ACM Council on Women Honors Leader in Reliability of Computer Systems
MIT's Lynch Named "Athena Lecturer" for Advances in Distributed Systems that Enable Dependable Internet and Wireless Network Applications
The Association for Computing Machinery
Advancing Computing as a Science & Profession
Contact: Virginia Gold
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NEW YORK, April 18, 2012 – The Association for Computing Machinery’s Council on Women in Computing (ACM-W) today named Nancy Lynch of the Massachusetts Institute of Technology as the 2012-2013 Athena Lecturer. She developed mathematical approaches to understanding the capabilities of distributed systems, which rely on multiple processors for computation and coordination. These systems include traditional wired networks, modern mobile communications, cloud computing systems, parallel computers, and embedded computers in factory machinery. Her contributions include modeling and proof techniques, algorithms, and impossibility results that are now in the toolbox of computer scientists who design distributed systems. The Athena Lecturer award celebrates women researchers who have made fundamental contributions to computer science. It includes a $10,000 honorarium provided by Google Inc.
"Lynch's work has influenced both theoreticians and practitioners," said Mary Jane Irwin, who heads the ACM-W Athena Lecturer award committee. "Her ability to formulate many of the core problems of the field in clear and precise ways has provided a foundation that allows computer system designers to find ways to work around the limitations she verified, and to solve problems with high probability."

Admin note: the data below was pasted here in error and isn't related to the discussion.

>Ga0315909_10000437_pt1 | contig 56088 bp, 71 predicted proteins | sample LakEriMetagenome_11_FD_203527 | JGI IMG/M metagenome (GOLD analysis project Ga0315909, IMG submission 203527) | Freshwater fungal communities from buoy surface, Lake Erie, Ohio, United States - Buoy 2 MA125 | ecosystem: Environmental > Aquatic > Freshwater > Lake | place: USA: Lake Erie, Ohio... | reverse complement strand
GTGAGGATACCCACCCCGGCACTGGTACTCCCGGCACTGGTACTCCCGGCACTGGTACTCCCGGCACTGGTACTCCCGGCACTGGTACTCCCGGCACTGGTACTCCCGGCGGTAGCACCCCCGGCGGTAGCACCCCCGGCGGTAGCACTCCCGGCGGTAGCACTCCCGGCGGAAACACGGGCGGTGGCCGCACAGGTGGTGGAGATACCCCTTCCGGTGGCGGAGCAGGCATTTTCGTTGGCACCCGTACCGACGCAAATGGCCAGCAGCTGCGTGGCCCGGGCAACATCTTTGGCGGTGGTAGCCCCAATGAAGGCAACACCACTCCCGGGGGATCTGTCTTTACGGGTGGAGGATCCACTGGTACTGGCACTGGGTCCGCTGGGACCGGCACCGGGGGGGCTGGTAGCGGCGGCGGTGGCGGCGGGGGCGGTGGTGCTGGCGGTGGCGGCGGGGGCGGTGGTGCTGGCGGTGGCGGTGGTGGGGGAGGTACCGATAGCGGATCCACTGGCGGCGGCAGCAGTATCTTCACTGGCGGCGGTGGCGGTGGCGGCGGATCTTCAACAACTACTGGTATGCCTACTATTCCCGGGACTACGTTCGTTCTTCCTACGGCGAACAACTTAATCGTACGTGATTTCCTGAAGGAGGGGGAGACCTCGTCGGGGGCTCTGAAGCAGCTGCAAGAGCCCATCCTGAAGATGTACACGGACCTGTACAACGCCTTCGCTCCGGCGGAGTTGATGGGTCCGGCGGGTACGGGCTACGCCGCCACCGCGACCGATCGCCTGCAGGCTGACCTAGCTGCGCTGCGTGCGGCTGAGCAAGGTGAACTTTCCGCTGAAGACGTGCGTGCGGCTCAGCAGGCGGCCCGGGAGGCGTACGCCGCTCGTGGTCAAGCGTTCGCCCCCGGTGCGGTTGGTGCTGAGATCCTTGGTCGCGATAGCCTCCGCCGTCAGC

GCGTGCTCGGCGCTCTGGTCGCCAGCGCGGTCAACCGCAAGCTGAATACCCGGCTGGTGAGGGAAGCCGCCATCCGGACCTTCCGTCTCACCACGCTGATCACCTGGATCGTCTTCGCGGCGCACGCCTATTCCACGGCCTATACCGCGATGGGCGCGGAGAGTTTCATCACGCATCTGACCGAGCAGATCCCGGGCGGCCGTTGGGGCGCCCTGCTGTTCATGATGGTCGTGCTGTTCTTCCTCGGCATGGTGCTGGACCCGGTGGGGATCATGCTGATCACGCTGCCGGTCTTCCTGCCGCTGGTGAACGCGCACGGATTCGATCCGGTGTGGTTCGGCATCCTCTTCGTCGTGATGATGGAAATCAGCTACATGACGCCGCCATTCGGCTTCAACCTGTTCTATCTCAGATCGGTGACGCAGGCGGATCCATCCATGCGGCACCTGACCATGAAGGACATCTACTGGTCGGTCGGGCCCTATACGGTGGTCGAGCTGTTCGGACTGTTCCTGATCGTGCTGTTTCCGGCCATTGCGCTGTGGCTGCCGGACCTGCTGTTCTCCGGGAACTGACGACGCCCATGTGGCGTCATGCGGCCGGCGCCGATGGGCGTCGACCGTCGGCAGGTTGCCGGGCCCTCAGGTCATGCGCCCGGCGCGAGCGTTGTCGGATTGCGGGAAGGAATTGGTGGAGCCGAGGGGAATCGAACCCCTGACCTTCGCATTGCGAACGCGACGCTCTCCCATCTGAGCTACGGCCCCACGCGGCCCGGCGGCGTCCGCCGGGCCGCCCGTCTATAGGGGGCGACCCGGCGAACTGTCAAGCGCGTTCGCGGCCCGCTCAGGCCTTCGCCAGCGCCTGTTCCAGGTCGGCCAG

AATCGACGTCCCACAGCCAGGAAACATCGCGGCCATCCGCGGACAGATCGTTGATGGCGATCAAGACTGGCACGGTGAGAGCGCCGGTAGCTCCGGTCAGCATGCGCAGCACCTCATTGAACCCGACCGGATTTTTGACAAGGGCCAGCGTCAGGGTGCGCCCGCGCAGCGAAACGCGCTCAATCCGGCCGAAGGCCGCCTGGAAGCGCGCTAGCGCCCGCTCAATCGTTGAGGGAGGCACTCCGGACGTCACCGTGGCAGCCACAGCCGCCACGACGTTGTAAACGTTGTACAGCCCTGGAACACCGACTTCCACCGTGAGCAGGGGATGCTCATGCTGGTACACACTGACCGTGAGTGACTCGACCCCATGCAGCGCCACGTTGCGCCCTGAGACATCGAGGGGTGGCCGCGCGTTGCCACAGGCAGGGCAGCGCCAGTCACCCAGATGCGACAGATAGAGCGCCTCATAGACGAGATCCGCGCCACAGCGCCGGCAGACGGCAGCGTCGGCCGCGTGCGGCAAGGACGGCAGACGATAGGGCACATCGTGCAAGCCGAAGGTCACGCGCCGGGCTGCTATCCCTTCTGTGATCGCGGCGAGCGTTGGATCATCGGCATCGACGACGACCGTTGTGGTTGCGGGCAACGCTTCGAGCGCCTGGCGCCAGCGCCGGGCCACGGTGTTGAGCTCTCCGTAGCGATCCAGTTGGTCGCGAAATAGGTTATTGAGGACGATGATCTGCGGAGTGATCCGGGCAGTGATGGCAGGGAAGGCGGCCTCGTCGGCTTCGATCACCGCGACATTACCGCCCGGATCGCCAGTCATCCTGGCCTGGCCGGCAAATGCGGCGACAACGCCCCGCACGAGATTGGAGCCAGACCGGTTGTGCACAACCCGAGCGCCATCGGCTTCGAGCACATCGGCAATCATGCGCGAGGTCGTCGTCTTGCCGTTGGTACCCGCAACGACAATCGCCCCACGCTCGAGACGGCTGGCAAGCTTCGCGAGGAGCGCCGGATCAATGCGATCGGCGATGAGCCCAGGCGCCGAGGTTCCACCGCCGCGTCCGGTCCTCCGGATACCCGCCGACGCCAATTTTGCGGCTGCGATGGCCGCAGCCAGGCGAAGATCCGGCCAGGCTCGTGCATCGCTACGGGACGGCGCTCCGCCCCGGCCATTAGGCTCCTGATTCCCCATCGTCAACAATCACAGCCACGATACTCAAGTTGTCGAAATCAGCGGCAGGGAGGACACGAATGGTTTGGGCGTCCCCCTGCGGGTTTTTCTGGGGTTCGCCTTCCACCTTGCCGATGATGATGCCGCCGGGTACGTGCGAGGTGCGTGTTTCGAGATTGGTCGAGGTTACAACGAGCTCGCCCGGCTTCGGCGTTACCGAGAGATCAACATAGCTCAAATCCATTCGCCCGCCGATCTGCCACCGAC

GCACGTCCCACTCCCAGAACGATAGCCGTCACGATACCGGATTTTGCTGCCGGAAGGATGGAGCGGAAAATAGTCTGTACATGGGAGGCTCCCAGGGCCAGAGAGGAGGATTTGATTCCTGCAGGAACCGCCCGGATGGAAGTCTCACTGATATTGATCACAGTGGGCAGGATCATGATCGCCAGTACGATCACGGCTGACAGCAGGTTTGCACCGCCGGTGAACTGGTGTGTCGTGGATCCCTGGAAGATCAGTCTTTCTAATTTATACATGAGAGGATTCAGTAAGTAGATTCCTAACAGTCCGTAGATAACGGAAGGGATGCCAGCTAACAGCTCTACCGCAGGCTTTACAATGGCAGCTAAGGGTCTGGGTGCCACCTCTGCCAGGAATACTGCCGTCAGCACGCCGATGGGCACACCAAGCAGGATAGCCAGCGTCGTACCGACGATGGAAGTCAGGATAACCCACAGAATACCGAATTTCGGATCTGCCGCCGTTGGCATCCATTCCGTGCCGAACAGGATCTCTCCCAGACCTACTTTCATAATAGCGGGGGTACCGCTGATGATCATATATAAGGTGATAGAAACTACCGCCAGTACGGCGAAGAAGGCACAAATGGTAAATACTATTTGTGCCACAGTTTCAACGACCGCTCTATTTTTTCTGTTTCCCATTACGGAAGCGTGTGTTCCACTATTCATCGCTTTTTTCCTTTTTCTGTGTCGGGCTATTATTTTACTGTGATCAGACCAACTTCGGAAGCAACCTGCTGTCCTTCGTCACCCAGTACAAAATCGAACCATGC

In a career spanning more than 30 years, Lynch identified the boundaries between what is possible and provably impossible to solve in distributed settings. She developed new distributed algorithms, created precise models for analyzing distributed algorithms and systems, and discovered limitations on what distributed algorithms can accomplish.
Lynch's breakthrough research with M.J. Fischer and M.S. Paterson produced the "FLP" result. It defined as a mathematical problem the challenge of establishing agreement in asynchronous distributed systems (i.e. those with no timing assumptions) in the presence of failures. This innovation had a major impact on the design of fault-tolerant distributed data-management systems and communication systems.
Lynch's textbook, Distributed Algorithms, is the definitive reference on the basics of the field. It introduces readers to the fundamental issues underlying the design of distributed systems, including communication, coordination, synchronization, and uncertainty. It integrates the results of distributed algorithms research using a common mathematical framework.
In collaboration with A. Shvartsman and S. Gilbert, Lynch developed the RAMBO (Reconfigurable Atomic Memory for Basic Objects) algorithm, which maintains shared memory in rapidly-changing networks that cannot assure access to a central server for data storage. It was originally envisioned for military applications as a means to preserve vital information for teams of soldiers operating in hostile environments. It also has applications for first responders where a stable infrastructure is not available.